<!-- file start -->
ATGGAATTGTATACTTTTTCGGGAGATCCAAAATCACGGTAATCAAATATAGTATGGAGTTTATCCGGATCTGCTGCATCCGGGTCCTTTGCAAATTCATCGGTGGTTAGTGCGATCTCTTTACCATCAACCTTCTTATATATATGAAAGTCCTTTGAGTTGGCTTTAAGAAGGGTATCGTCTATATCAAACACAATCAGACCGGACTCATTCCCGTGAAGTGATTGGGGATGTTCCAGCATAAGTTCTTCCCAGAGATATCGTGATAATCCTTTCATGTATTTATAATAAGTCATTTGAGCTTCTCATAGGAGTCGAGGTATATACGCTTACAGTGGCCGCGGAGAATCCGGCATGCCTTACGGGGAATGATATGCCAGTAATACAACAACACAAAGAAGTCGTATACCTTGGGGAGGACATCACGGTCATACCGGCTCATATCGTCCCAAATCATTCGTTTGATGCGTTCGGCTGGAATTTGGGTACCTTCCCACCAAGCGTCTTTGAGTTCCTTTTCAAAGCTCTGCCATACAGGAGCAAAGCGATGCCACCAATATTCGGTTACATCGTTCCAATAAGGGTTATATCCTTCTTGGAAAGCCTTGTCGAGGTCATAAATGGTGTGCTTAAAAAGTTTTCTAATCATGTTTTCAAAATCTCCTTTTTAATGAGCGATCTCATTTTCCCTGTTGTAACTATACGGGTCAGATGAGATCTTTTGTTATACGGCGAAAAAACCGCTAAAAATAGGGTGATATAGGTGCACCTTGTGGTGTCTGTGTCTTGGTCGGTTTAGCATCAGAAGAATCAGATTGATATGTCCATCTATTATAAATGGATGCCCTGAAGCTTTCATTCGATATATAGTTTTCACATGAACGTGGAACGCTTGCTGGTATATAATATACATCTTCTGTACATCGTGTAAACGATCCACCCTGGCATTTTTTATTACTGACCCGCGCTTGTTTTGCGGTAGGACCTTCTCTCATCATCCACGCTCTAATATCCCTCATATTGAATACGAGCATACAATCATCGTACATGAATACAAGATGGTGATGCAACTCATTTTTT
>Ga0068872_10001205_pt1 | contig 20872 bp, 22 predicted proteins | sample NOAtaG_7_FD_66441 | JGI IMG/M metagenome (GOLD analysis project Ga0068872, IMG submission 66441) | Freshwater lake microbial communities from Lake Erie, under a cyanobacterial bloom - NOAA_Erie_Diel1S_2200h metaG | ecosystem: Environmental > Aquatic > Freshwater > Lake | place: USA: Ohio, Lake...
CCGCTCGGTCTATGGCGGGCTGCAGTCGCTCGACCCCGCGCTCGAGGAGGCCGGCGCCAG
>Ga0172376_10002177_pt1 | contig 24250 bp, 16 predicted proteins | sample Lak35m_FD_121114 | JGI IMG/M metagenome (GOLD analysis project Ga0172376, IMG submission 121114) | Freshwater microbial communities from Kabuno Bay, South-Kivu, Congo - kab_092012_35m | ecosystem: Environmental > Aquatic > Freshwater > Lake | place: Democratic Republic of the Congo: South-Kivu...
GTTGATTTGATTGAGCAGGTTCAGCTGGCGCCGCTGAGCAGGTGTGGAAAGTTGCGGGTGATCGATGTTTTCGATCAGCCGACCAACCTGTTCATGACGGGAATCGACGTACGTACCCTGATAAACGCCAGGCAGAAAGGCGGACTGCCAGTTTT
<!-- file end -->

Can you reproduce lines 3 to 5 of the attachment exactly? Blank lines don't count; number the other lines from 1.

CCGCTCGGTCTATGGCGGGCTGCAGTCGCTCGACCCCGCGCTCGAGGAGGCCGGCGCCAG
>Ga0172376_10002177_pt1 | contig 24250 bp, 16 predicted proteins | sample Lak35m_FD_121114 | JGI IMG/M metagenome (GOLD analysis project Ga0172376, IMG submission 121114) | Freshwater microbial communities from Kabuno Bay, South-Kivu, Congo - kab_092012_35m | ecosystem: Environmental > Aquatic > Freshwater > Lake | place: Democratic Republic of the Congo: South-Kivu...
GTTGATTTGATTGAGCAGGTTCAGCTGGCGCCGCTGAGCAGGTGTGGAAAGTTGCGGGTGATCGATGTTTTCGATCAGCCGACCAACCTGTTCATGACGGGAATCGACGTACGTACCCTGATAAACGCCAGGCAGAAAGGCGGACTGCCAGTTTT